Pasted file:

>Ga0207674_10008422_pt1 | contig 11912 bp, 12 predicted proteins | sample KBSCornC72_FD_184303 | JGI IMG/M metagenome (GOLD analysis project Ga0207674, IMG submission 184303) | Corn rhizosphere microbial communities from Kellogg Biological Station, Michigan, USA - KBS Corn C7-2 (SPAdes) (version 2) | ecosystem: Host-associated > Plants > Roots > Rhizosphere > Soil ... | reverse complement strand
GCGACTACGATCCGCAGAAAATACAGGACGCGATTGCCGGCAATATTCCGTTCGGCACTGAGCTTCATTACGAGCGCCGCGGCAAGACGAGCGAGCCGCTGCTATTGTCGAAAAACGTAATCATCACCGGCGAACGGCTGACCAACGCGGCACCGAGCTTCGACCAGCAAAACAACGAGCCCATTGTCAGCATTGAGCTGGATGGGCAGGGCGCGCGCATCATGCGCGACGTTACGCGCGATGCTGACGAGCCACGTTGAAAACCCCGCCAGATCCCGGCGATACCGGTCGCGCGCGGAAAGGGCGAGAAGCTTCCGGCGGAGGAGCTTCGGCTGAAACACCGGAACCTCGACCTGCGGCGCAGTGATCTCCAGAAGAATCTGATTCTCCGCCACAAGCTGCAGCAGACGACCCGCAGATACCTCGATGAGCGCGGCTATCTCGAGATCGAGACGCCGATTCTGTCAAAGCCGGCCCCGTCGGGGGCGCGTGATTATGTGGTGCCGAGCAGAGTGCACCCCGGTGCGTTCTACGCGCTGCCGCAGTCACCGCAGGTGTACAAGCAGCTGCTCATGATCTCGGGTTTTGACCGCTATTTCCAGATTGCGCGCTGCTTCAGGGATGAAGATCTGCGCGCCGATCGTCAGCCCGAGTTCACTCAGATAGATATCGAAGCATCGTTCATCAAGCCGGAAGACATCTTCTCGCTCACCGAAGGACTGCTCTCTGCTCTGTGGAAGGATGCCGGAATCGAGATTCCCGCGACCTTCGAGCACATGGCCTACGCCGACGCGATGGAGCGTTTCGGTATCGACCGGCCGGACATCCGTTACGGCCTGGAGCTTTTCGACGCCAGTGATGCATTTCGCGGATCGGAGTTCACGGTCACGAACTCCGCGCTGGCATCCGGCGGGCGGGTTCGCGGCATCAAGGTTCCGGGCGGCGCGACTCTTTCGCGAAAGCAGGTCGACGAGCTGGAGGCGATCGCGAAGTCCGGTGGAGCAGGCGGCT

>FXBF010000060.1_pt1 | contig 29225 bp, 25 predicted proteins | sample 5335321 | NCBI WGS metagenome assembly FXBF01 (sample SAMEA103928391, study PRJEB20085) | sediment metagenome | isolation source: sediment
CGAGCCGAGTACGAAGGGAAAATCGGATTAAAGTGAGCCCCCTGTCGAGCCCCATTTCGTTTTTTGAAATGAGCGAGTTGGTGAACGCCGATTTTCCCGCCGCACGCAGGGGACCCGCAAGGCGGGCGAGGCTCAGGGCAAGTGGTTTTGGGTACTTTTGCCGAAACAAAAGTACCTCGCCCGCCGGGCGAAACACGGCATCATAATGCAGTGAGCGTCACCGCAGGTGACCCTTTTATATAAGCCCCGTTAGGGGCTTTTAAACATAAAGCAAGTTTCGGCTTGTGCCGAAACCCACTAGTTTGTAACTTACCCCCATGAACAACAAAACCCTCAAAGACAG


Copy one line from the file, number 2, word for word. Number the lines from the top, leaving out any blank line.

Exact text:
GCGACTACGATCCGCAGAAAATACAGGACGCGATTGCCGGCAATATTCCGTTCGGCACTGAGCTTCATTACGAGCGCCGCGGCAAGACGAGCGAGCCGCTGCTATTGTCGAAAAACGTAATCATCACCGGCGAACGGCTGACCAACGCGGCACCGAGCTTCGACCAGCAAAACAACGAGCCCATTGTCAGCATTGAGCTGGATGGGCAGGGCGCGCGCATCATGCGCGACGTTACGCGCGATGCTGACGAGCCACGTTGAAAACCCCGCCAGATCCCGGCGATACCGGTCGCGCGCGGAAAGGGCGAGAAGCTTCCGGCGGAGGAGCTTCGGCTGAAACACCGGAACCTCGACCTGCGGCGCAGTGATCTCCAGAAGAATCTGATTCTCCGCCACAAGCTGCAGCAGACGACCCGCAGATACCTCGATGAGCGCGGCTATCTCGAGATCGAGACGCCGATTCTGTCAAAGCCGGCCCCGTCGGGGGCGCGTGATTATGTGGTGCCGAGCAGAGTGCACCCCGGTGCGTTCTACGCGCTGCCGCAGTCACCGCAGGTGTACAAGCAGCTGCTCATGATCTCGGGTTTTGACCGCTATTTCCAGATTGCGCGCTGCTTCAGGGATGAAGATCTGCGCGCCGATCGTCAGCCCGAGTTCACTCAGATAGATATCGAAGCATCGTTCATCAAGCCGGAAGACATCTTCTCGCTCACCGAAGGACTGCTCTCTGCTCTGTGGAAGGATGCCGGAATCGAGATTCCCGCGACCTTCGAGCACATGGCCTACGCCGACGCGATGGAGCGTTTCGGTATCGACCGGCCGGACATCCGTTACGGCCTGGAGCTTTTCGACGCCAGTGATGCATTTCGCGGATCGGAGTTCACGGTCACGAACTCCGCGCTGGCATCCGGCGGGCGGGTTCGCGGCATCAAGGTTCCGGGCGGCGCGACTCTTTCGCGAAAGCAGGTCGACGAGCTGGAGGCGATCGCGAAGTCCGGTGGAGCAGGCGGCT